Apparently, Sturgis made the first family-owned pretzel factory in America. In 1861, no less. Seeing the "150th Anniversary" logo in the corner, I decided to hop online and do some research. Check out this blurb from the Sturgis company website:
The tasty baked snack food that we know as the pretzel had its origin in southern Europe about 610 AD. The first pretzels were soft pretzels. These dough treats were given to the children as rewards for learning their prayers. The familiar shape of a twisted pretzel represents arms crossed over the chest in prayer. Pretiola (as they were called back then) means "little rewards" in Latin.
Eventually soft pretzels came to America via Germany, Austria and Switzerland. The first American commercial pretzel bakery was founded by Julius Sturgis in Lititz, PA in 1861. At that time, the crispy (hard) pretzel was developed by Julius.
Julius Sturgis died in 1897, but his descendants continued the pretzel baking tradition. In 1946 Marriott D. "Tom" Sturgis, grandson of Julius, founded the Tom Sturgis Pretzel Company after spending years learning pretzel baking from family members. In time Marriott’s son, Tom joined the company and now Tom’s son, Bruce has taken a place at Tom Sturgis Pretzels. Five generations of pretzel baking has made the Sturgis family the "First Family of Pretzels."
Pretzels were originally made by hand from start to finish. As technology progressed, parts of the procedure were mechanized. Through all these changes (from hand twisting at a top speed of 40 pretzels per minute to extrusion of thousands of pretzels per minute) pretzels remain a favorite, healthy snack food for young and old.
Although pretzel machinery has changed a great deal over the years, Tom Sturgis Pretzels still bakes some of our pretzels on a soapstone hearth surface which produces the highest quality pretzels available.
And to think I was being "farby" by sneaking pretzels out of my haversack at Civil War events! Pretzels were a well known food in the 1860's, and it's not hard to imagine some ladies baking some homemade ones to send to the starving troops. They do make a great snack. No refrigeration needed, They are a nice dry food to mix with peanuts (keep a little dessicant bag in there and they stay dry too), they are salty to help replenish what you lose in sweat, something to munch on while on the march, and they go great with your authentic Yuengling Civil War beer. Tell your friends!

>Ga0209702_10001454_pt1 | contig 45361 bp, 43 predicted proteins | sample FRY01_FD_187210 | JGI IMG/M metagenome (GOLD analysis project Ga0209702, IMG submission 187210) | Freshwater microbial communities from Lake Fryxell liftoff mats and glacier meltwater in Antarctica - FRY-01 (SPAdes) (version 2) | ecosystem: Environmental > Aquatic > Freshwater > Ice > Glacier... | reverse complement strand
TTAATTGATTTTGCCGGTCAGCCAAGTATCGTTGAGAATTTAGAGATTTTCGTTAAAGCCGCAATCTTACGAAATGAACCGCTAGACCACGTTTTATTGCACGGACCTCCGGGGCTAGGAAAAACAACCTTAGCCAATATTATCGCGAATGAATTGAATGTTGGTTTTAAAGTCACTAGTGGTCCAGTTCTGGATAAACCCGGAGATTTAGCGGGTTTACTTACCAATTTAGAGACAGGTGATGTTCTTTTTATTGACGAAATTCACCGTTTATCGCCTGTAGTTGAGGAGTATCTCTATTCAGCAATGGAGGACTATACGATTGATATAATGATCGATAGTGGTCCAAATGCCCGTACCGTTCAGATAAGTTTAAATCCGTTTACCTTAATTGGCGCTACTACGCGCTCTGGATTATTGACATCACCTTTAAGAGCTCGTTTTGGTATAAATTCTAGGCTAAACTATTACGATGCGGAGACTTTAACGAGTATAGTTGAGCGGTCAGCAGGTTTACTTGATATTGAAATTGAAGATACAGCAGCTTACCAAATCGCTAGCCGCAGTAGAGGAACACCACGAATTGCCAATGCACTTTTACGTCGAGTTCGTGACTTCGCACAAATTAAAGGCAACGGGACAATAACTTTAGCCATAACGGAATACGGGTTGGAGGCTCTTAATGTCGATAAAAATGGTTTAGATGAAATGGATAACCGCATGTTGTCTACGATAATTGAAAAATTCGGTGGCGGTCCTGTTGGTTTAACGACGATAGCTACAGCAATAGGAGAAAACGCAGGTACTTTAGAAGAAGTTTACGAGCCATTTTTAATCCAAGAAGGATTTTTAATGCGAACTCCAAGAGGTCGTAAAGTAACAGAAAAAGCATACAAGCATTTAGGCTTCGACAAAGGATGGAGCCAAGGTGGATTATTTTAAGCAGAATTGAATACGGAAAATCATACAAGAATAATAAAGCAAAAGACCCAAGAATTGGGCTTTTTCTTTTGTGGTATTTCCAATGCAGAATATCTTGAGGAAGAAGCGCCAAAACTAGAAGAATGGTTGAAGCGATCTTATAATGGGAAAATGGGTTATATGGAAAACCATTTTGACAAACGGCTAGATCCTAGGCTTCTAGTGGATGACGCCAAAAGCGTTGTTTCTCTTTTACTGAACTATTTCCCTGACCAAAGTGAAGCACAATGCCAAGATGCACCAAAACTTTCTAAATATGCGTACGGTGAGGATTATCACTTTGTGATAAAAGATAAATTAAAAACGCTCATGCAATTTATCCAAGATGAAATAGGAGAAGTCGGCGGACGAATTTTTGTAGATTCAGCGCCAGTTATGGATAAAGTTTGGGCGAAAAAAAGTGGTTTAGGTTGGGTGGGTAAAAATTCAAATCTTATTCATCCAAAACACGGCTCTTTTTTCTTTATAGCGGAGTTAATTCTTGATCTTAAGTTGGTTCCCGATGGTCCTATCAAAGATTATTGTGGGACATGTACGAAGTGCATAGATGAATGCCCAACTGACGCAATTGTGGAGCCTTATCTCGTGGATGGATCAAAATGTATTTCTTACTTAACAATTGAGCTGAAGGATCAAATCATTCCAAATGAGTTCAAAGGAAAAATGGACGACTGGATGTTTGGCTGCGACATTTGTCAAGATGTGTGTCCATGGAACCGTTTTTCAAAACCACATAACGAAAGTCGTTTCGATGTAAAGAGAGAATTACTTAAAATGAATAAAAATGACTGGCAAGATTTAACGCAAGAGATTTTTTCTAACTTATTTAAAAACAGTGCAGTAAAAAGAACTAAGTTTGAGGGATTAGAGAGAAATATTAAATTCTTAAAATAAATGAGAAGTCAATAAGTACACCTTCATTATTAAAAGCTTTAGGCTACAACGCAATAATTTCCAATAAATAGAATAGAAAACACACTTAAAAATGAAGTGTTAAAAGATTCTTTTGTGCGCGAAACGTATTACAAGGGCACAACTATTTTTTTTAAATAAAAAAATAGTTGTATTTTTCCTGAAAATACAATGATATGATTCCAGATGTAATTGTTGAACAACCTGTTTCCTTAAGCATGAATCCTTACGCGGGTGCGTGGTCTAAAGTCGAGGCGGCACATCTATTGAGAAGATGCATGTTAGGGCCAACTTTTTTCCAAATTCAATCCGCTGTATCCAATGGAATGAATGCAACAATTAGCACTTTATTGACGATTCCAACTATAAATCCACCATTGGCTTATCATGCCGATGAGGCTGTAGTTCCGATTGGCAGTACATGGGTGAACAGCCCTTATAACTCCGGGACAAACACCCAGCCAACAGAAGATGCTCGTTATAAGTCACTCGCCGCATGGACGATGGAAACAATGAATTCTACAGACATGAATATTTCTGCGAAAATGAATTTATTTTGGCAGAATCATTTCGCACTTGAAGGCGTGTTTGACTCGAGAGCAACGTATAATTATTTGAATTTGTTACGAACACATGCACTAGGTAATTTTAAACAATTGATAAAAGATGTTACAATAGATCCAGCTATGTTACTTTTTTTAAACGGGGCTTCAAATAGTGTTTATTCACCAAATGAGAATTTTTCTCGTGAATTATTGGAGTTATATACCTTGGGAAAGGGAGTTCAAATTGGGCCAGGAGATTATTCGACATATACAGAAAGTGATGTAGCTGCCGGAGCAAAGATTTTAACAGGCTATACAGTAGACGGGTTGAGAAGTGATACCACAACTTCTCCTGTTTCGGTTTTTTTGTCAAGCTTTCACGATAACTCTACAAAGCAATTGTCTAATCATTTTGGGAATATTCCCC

Also, a great non-perishable snack idea at Civil War reenactments is a sack of peanuts (don't remove the shells) "Goober peas" as they were called were a staple in just about any Confederate soldier's haversack, and they would take them wherever they could get them. They were so famous, in fact, that the men even wrote a marching song about them.
- Sitting by the roadside on a summer's day
- Chatting with my mess-mates, passing time away
- Lying in the shadows underneath the trees
- Goodness, how delicious, eating goober peas.
- Peas, peas, peas, peas
- Eating goober peas
- Goodness, how delicious,
- Eating goober peas.
- When a horse-man passes, the soldiers have a rule
- To cry out their loudest, "Mister, here's your mule!"
- But another custom, enchanting-er than these
- Is wearing out your grinders, eating goober peas.
- Just before the battle, the General hears a row
- He says "The Yanks are coming, I hear their rifles now."
- He turns around in wonder, and what d'ya think he sees?
- The Georgia Militia, eating goober peas.
- I think my song has lasted almost long enough.
- The subject's interesting, but the rhymes are mighty tough.
- I wish the war was over, so free from rags and fleas
- We'd kiss our wives and sweethearts, and gobble goober peas.
**Note: There sat the Georgia Militia, is reported in contemporary accounts as underlying the battle of Griswoldville where they fought fiercely.
"The Tennessee Militia" is sung instead in some versions.)
Beer, goober peas and pretzels....the stuff of life. You can't go wrong!
Fun Fact: The color guard of our battalion has a Yuengling flag which they like to display in front of their tent in camp, but only on Saturday nights when the Colonel isn't around.